3

There would be a couple of potential problems if this were an MTB frame (NB: It's not; see comments & edit to original post). First, is your frame even compatible with a 46t big ring? MTB frames need to accommodate big tires. The way the chain stays are shaped for that purpose may preclude use of a 46t big ring. Wolf Tooth has a sizing guide that may ...


2

Really most any Shimano triple road front derailleur for 8, 9 or 10 speed will work. Either one that comes with a 31.8mm clamp band or a braze-on type front derailleur can be used with a braze-on adapter, which is a clamp band that will accept the braze-on type derailleur if the bike lacks a braze-on mount. The adapter clamp band will obviously have to be a ...


2

It seems like an innocent question, but the situation can be maddening when a replacement FD is needed for any of the 30-42-52 cranks. Front derailleurs have a spec that has been called by Shimano both "Min. difference between top and intermediate" and "Applicable top-mid tooth difference". It is the minimum difference in tooth count ...


2

Yes, the chain should be able to clear the cage and the pull ratio is the same. There could be also incompatibility in the ability to wrap a chain of certain gear ranges and in maximum and minimum sprocket sizes. M410s were available as GS (medium cage) or SGS (long cage), T3000 is SGS (long cage). It is not clear which one you had, but you should be fine ...


3

No. The lever action is not adjustable. And consider that if it were, you'd need to push harder over the shorter stroke to achieve the same effect.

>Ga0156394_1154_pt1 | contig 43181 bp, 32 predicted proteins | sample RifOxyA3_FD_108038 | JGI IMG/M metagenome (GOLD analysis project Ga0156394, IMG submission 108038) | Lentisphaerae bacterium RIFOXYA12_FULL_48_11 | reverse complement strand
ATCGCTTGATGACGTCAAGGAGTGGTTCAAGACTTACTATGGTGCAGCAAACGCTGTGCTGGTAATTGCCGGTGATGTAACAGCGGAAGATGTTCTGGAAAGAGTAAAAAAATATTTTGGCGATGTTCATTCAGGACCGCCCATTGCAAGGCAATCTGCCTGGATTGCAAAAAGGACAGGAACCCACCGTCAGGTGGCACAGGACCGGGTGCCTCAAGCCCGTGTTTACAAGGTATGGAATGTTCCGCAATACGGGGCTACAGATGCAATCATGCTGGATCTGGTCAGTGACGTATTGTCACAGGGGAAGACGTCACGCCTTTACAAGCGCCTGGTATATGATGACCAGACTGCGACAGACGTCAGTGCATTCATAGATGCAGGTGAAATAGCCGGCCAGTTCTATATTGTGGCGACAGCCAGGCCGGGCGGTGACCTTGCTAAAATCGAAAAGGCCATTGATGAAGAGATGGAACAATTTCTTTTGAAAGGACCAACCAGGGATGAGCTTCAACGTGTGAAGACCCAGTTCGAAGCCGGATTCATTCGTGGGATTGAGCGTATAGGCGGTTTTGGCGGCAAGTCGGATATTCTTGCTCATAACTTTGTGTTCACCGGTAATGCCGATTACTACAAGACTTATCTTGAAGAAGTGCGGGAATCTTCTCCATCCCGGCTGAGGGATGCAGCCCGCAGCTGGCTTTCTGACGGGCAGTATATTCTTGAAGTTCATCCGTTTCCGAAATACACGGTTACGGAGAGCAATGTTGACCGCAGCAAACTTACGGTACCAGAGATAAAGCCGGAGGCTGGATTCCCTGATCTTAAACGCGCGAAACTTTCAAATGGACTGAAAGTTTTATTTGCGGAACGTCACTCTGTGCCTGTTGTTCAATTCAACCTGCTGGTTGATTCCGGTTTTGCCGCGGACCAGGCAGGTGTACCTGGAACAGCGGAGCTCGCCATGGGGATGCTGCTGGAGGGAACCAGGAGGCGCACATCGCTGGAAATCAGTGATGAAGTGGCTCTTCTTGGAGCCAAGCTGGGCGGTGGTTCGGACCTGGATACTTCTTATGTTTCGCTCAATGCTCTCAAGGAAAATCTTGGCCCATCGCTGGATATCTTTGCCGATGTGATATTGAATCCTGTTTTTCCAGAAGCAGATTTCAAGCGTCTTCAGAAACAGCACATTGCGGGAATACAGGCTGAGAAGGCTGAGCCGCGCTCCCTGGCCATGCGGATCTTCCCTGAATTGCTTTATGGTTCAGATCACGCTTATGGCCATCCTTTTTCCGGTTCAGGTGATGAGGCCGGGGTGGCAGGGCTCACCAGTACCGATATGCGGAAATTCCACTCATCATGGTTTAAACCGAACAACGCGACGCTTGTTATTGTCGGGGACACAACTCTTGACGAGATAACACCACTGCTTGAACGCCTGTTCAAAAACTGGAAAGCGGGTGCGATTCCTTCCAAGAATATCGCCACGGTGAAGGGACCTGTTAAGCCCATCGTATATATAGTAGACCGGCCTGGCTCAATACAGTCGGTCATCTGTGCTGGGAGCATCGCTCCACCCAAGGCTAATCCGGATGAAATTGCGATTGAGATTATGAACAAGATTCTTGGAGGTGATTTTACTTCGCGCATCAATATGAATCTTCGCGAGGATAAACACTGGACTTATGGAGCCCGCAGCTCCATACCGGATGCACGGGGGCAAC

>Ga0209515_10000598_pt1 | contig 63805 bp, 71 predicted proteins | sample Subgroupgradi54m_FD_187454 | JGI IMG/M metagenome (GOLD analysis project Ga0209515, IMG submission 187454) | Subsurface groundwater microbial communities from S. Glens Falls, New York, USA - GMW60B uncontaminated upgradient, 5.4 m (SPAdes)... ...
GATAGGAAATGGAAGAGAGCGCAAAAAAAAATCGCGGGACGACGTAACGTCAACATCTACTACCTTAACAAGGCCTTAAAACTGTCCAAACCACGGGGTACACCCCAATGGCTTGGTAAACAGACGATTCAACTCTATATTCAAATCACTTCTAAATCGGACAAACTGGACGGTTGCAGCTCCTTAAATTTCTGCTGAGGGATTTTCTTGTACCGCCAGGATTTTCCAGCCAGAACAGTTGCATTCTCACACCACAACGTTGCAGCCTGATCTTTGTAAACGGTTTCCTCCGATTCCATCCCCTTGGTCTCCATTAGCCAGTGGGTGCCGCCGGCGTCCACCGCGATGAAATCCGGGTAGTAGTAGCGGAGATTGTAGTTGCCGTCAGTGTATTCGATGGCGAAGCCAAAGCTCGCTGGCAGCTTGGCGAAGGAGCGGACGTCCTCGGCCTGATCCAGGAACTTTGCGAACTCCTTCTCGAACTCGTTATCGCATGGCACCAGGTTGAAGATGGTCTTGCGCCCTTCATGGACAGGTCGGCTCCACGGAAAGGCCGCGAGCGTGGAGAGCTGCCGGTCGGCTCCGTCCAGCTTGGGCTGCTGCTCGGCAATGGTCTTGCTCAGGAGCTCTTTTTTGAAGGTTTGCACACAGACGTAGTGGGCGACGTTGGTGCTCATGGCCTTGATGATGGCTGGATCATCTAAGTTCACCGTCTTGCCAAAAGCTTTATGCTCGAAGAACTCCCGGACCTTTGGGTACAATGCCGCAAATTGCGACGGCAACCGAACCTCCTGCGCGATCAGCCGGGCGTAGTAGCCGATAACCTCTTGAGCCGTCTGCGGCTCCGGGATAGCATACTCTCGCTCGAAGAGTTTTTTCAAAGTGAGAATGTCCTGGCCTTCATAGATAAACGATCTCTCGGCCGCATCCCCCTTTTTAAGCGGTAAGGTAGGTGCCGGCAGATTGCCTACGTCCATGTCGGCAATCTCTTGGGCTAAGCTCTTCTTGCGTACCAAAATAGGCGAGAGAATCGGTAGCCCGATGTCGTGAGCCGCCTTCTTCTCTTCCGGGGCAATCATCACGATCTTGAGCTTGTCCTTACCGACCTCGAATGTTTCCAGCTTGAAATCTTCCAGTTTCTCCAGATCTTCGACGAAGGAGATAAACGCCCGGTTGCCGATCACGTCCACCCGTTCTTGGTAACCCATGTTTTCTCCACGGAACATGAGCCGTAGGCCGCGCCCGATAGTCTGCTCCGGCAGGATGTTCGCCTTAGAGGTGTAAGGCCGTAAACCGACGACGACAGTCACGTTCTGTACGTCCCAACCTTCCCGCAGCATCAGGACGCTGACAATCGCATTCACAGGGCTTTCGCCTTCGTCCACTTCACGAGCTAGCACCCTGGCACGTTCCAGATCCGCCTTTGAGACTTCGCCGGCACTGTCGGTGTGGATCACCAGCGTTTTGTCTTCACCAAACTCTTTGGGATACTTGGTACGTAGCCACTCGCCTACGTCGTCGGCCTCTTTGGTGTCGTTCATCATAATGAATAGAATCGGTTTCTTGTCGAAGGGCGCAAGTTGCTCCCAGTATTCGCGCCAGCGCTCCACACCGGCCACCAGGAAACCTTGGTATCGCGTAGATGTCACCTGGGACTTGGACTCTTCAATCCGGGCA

8

As MaplePanda correctly points out, these bolts are not meant to be disassembled by the end-user. From Shimano's technical documents website, here are the pertinent documents related to your SM-CRM75 direct mount chainring. None of the documents refer this area of the chainring. This is a fairly gross oversight on Shimano's part, especially when ...


2

These happen with nearly every shifter, no matter what type you're using. The failure mode is fatigue on bends. The problem is that bend diameter ratio of cables should be 72 for long life, with 42 being an absolute minimum. This means bending diameter of 1.2mm cables should be 86.4 mm with 50.4 mm being an absolute minimum. Thus, the bending radius should ...


1

I am no expert on freewheels, but it look like this model freewheel has no splines or notches to insert a tool to remove the freewheel. If this is the case, the easiest way it to dismantle the freewheel in place and it can then be removed, however this is destructive and requires a new freewheel. Refer Parktool freewheel removal Parktool freewheel ...


3

All Shimano rear derailleurs of the 6, 7, 8, 9 speed classes, plus road 10 speed (except Tiagra 4700) use the same "actuation ratio." That's a colorful phrase to say that rear derailleurs from these speed classes respond identically to shifter input. For example, many touring bikes with drop bars and, say, 10 speed STI's (road shifters) will use a ...


7

When I was putting serious mileage on a road bike, changing the inner shifter cables was just proactive maintenance, and I'd do it yearly which was 8-10 thousand km. If your inner cable is under high tension during shifts (ie is hard to press and takes force) then inspect further down the line, looking for causes. Could be your rear loop of outer is too ...


11